DECE, or the Department of Early Childhood Education, posted a private training on what teachers should look for when selecting children for accelerated learning. The unlisted video has since been taken down.

According to the webpage on the program, “Students will be considered for eligibility based on behaviors that may indicate readiness for accelerated learning.”

…One of the ways students can demonstrate eligibility to teachers is if they “Refus[e] to do something when the purpose behind the task is not explained.” The criterion was under the “social perceptiveness and self-direction” section.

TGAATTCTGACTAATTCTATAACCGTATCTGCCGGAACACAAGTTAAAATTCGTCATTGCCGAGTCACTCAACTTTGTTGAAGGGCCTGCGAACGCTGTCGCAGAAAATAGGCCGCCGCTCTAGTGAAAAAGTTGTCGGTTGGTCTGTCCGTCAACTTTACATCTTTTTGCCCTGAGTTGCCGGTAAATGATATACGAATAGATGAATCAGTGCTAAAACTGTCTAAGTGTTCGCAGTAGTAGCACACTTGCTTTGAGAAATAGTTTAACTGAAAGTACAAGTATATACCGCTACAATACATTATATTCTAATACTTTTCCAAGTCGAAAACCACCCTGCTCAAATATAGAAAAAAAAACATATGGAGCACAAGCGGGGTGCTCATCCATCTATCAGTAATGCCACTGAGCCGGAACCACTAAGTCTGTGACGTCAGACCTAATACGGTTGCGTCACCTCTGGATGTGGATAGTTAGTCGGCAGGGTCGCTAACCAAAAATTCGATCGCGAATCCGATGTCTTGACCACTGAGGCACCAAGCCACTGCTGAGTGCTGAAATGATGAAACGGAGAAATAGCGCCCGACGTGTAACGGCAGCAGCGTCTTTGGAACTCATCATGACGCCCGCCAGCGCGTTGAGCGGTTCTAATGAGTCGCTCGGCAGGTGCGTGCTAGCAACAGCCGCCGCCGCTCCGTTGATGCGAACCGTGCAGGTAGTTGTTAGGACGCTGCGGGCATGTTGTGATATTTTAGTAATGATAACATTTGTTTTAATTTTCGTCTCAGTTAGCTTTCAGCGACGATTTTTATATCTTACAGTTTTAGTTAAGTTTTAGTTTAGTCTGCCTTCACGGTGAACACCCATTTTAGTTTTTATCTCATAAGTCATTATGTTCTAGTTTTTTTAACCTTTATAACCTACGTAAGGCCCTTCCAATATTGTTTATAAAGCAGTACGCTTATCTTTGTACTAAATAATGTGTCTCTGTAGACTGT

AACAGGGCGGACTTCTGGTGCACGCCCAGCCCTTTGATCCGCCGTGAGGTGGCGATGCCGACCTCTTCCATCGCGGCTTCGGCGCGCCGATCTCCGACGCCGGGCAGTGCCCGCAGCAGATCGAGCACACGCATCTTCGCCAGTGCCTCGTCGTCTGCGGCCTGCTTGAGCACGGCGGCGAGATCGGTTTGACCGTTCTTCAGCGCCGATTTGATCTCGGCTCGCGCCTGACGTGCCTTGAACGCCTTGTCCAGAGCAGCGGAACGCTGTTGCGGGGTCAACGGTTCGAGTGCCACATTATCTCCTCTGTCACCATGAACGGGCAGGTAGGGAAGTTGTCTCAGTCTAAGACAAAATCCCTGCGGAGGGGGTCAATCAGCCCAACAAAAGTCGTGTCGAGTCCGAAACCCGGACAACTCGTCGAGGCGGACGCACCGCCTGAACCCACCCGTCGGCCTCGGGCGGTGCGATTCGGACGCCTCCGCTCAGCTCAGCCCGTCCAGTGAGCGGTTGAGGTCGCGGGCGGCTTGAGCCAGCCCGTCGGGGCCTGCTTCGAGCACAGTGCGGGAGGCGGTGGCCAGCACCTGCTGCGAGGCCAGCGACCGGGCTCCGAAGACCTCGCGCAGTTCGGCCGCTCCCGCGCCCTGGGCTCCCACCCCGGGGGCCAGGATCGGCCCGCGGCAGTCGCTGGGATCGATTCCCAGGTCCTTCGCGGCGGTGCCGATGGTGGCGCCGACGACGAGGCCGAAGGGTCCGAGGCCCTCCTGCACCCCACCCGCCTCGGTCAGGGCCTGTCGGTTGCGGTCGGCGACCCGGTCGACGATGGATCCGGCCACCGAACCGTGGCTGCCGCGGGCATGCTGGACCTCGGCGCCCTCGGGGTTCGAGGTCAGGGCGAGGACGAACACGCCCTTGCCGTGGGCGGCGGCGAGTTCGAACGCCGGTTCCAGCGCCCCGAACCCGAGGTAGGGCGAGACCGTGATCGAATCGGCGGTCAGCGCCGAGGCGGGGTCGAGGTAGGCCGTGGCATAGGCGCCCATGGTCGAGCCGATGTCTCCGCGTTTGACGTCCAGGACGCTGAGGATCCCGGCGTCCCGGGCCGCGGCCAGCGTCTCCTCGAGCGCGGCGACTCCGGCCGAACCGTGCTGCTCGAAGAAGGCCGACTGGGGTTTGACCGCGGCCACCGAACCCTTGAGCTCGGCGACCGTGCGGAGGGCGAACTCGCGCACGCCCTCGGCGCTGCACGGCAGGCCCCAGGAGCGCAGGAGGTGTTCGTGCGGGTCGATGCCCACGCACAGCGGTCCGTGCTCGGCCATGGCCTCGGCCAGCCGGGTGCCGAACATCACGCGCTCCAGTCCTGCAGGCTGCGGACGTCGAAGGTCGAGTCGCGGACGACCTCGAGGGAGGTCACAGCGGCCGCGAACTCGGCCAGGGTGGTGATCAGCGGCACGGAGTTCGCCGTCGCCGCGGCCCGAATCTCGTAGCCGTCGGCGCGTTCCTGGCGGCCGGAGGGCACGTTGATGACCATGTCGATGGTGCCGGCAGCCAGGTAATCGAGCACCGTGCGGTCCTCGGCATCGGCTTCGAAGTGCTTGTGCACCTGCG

CEC Elections Kicks Off
NYC Community Education Council 2023 election season kicks off
Chalkbeat, 1/9/2023

Election season has begun for New York City’s Community Education Councils, the advisory bodies that represent the best chance for most public school parents to get directly involved in district and citywide education policy.

Each of the city’s 32 geographic districts has a 10-member elected parent council responsible for holding monthly public meetings, approving education department rezoning plans, passing resolutions, and working with district superintendents. There are also citywide councils representing high school students, multilingual learners, special education students, and kids with significant disabilities in specialized District 75 programs.